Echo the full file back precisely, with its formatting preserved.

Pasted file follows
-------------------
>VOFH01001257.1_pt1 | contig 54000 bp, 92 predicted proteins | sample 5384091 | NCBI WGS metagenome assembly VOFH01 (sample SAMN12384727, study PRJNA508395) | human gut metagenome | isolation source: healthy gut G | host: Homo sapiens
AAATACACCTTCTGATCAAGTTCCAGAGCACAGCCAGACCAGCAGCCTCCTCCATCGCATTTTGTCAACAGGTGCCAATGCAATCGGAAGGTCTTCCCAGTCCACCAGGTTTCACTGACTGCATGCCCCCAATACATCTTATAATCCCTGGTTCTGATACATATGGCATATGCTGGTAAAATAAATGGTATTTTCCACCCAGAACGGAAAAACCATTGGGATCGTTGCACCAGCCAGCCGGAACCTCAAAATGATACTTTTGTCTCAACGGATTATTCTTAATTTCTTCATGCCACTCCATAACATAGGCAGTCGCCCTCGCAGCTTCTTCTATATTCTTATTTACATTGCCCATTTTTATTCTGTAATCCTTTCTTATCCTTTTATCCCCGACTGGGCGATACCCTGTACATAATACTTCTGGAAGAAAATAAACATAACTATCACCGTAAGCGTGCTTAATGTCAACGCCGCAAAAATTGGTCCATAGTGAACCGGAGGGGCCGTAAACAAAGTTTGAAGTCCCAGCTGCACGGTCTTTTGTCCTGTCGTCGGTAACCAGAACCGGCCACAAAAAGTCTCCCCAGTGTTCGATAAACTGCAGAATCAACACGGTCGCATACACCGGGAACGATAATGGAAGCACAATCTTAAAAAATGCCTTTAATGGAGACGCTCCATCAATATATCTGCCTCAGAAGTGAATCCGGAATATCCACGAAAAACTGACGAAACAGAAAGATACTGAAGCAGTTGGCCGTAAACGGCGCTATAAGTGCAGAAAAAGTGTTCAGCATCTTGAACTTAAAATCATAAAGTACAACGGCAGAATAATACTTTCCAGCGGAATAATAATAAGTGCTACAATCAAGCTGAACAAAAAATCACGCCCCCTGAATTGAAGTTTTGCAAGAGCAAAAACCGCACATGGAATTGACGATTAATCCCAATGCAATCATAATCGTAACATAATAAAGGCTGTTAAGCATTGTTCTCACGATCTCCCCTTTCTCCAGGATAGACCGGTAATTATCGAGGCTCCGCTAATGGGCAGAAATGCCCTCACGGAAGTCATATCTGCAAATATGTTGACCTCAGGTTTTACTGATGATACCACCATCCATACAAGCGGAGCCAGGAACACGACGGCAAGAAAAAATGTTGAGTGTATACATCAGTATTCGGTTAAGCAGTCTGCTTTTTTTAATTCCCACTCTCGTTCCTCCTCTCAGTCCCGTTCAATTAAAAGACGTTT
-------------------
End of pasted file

>VOFH01001257.1_pt1 | contig 54000 bp, 92 predicted proteins | sample 5384091 | NCBI WGS metagenome assembly VOFH01 (sample SAMN12384727, study PRJNA508395) | human gut metagenome | isolation source: healthy gut G | host: Homo sapiens
AAATACACCTTCTGATCAAGTTCCAGAGCACAGCCAGACCAGCAGCCTCCTCCATCGCATTTTGTCAACAGGTGCCAATGCAATCGGAAGGTCTTCCCAGTCCACCAGGTTTCACTGACTGCATGCCCCCAATACATCTTATAATCCCTGGTTCTGATACATATGGCATATGCTGGTAAAATAAATGGTATTTTCCACCCAGAACGGAAAAACCATTGGGATCGTTGCACCAGCCAGCCGGAACCTCAAAATGATACTTTTGTCTCAACGGATTATTCTTAATTTCTTCATGCCACTCCATAACATAGGCAGTCGCCCTCGCAGCTTCTTCTATATTCTTATTTACATTGCCCATTTTTATTCTGTAATCCTTTCTTATCCTTTTATCCCCGACTGGGCGATACCCTGTACATAATACTTCTGGAAGAAAATAAACATAACTATCACCGTAAGCGTGCTTAATGTCAACGCCGCAAAAATTGGTCCATAGTGAACCGGAGGGGCCGTAAACAAAGTTTGAAGTCCCAGCTGCACGGTCTTTTGTCCTGTCGTCGGTAACCAGAACCGGCCACAAAAAGTCTCCCCAGTGTTCGATAAACTGCAGAATCAACACGGTCGCATACACCGGGAACGATAATGGAAGCACAATCTTAAAAAATGCCTTTAATGGAGACGCTCCATCAATATATCTGCCTCAGAAGTGAATCCGGAATATCCACGAAAAACTGACGAAACAGAAAGATACTGAAGCAGTTGGCCGTAAACGGCGCTATAAGTGCAGAAAAAGTGTTCAGCATCTTGAACTTAAAATCATAAAGTACAACGGCAGAATAATACTTTCCAGCGGAATAATAATAAGTGCTACAATCAAGCTGAACAAAAAATCACGCCCCCTGAATTGAAGTTTTGCAAGAGCAAAAACCGCACATGGAATTGACGATTAATCCCAATGCAATCATAATCGTAACATAATAAAGGCTGTTAAGCATTGTTCTCACGATCTCCCCTTTCTCCAGGATAGACCGGTAATTATCGAGGCTCCGCTAATGGGCAGAAATGCCCTCACGGAAGTCATATCTGCAAATATGTTGACCTCAGGTTTTACTGATGATACCACCATCCATACAAGCGGAGCCAGGAACACGACGGCAAGAAAAAATGTTGAGTGTATACATCAGTATTCGGTTAAGCAGTCTGCTTTTTTTAATTCCCACTCTCGTTCCTCCTCTCAGTCCCGTTCAATTAAAAGACGTTT